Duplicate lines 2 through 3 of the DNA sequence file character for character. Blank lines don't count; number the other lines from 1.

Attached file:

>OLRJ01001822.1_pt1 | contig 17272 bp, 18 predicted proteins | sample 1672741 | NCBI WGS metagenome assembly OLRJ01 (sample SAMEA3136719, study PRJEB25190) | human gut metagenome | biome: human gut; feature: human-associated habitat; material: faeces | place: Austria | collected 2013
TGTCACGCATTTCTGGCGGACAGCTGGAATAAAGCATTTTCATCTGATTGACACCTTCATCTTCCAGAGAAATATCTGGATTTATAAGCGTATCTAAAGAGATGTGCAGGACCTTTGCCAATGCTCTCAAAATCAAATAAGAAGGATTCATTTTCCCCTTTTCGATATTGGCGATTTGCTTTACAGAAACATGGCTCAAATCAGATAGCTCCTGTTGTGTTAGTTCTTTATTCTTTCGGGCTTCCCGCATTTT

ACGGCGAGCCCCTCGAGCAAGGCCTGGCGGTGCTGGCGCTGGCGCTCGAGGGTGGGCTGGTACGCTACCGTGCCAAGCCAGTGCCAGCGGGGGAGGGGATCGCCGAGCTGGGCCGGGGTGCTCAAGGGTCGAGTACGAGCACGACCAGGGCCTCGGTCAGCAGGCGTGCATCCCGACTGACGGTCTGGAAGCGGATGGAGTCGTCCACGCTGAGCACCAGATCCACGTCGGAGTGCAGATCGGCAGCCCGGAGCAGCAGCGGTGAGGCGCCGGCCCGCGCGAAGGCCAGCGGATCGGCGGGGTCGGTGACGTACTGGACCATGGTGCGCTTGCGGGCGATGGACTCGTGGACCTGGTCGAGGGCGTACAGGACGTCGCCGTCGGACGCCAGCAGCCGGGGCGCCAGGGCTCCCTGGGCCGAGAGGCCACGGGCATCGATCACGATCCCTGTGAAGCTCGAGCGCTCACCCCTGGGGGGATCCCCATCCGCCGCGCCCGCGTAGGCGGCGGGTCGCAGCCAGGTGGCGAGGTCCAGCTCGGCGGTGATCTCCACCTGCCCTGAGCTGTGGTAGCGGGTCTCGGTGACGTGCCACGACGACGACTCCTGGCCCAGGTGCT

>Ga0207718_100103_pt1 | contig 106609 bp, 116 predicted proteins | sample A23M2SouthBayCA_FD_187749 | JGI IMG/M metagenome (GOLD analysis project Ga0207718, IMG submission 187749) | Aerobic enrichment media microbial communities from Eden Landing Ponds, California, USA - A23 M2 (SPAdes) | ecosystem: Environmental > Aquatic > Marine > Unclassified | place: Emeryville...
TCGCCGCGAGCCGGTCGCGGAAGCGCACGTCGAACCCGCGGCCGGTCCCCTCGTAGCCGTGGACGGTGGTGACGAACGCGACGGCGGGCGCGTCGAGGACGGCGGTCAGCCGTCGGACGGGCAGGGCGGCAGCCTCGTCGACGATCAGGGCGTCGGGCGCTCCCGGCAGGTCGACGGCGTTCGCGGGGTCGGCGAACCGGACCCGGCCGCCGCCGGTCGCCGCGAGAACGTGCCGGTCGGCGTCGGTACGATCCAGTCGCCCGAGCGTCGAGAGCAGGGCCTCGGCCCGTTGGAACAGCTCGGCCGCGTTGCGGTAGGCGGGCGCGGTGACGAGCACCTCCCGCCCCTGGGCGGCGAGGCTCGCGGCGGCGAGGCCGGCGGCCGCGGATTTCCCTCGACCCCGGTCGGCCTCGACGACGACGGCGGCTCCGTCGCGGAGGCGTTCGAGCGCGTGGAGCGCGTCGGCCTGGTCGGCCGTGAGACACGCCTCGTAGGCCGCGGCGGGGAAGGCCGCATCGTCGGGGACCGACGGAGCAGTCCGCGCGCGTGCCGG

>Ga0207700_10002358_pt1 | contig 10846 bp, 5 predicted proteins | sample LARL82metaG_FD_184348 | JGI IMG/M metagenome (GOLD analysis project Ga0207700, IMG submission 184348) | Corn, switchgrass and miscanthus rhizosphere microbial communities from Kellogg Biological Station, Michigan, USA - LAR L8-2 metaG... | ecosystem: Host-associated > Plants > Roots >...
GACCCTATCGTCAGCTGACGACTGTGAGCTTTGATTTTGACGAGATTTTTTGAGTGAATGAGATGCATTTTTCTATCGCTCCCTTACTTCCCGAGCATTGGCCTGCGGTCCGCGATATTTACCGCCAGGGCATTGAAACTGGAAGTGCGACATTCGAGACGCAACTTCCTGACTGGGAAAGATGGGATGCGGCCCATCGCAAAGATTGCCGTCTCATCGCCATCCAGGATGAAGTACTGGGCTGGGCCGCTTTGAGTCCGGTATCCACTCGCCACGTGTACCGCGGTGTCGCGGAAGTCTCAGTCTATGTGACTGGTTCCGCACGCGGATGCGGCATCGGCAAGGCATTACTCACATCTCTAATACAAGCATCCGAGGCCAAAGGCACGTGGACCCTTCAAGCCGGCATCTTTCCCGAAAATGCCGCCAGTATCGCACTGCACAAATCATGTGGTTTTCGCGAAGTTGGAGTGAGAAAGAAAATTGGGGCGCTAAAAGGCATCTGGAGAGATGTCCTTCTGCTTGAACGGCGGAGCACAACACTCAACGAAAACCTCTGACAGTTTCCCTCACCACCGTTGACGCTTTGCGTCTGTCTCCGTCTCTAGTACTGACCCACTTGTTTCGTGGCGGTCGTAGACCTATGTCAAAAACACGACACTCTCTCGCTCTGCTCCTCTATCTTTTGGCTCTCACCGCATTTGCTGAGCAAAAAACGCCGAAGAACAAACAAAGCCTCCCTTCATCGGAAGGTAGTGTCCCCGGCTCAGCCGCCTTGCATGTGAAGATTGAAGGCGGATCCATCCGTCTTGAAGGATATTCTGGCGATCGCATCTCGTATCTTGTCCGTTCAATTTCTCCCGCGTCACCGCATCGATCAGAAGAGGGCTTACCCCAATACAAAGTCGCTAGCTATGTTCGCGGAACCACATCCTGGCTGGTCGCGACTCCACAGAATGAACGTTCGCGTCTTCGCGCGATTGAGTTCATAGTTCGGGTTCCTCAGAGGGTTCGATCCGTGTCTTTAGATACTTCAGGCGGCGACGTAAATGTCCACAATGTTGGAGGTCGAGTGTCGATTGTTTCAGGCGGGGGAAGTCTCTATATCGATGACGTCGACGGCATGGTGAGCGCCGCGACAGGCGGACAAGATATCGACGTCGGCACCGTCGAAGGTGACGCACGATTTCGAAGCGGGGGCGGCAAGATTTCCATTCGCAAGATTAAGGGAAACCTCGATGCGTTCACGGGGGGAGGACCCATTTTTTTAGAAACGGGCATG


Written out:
TGTCACGCATTTCTGGCGGACAGCTGGAATAAAGCATTTTCATCTGATTGACACCTTCATCTTCCAGAGAAATATCTGGATTTATAAGCGTATCTAAAGAGATGTGCAGGACCTTTGCCAATGCTCTCAAAATCAAATAAGAAGGATTCATTTTCCCCTTTTCGATATTGGCGATTTGCTTTACAGAAACATGGCTCAAATCAGATAGCTCCTGTTGTGTTAGTTCTTTATTCTTTCGGGCTTCCCGCATTTT

ACGGCGAGCCCCTCGAGCAAGGCCTGGCGGTGCTGGCGCTGGCGCTCGAGGGTGGGCTGGTACGCTACCGTGCCAAGCCAGTGCCAGCGGGGGAGGGGATCGCCGAGCTGGGCCGGGGTGCTCAAGGGTCGAGTACGAGCACGACCAGGGCCTCGGTCAGCAGGCGTGCATCCCGACTGACGGTCTGGAAGCGGATGGAGTCGTCCACGCTGAGCACCAGATCCACGTCGGAGTGCAGATCGGCAGCCCGGAGCAGCAGCGGTGAGGCGCCGGCCCGCGCGAAGGCCAGCGGATCGGCGGGGTCGGTGACGTACTGGACCATGGTGCGCTTGCGGGCGATGGACTCGTGGACCTGGTCGAGGGCGTACAGGACGTCGCCGTCGGACGCCAGCAGCCGGGGCGCCAGGGCTCCCTGGGCCGAGAGGCCACGGGCATCGATCACGATCCCTGTGAAGCTCGAGCGCTCACCCCTGGGGGGATCCCCATCCGCCGCGCCCGCGTAGGCGGCGGGTCGCAGCCAGGTGGCGAGGTCCAGCTCGGCGGTGATCTCCACCTGCCCTGAGCTGTGGTAGCGGGTCTCGGTGACGTGCCACGACGACGACTCCTGGCCCAGGTGCT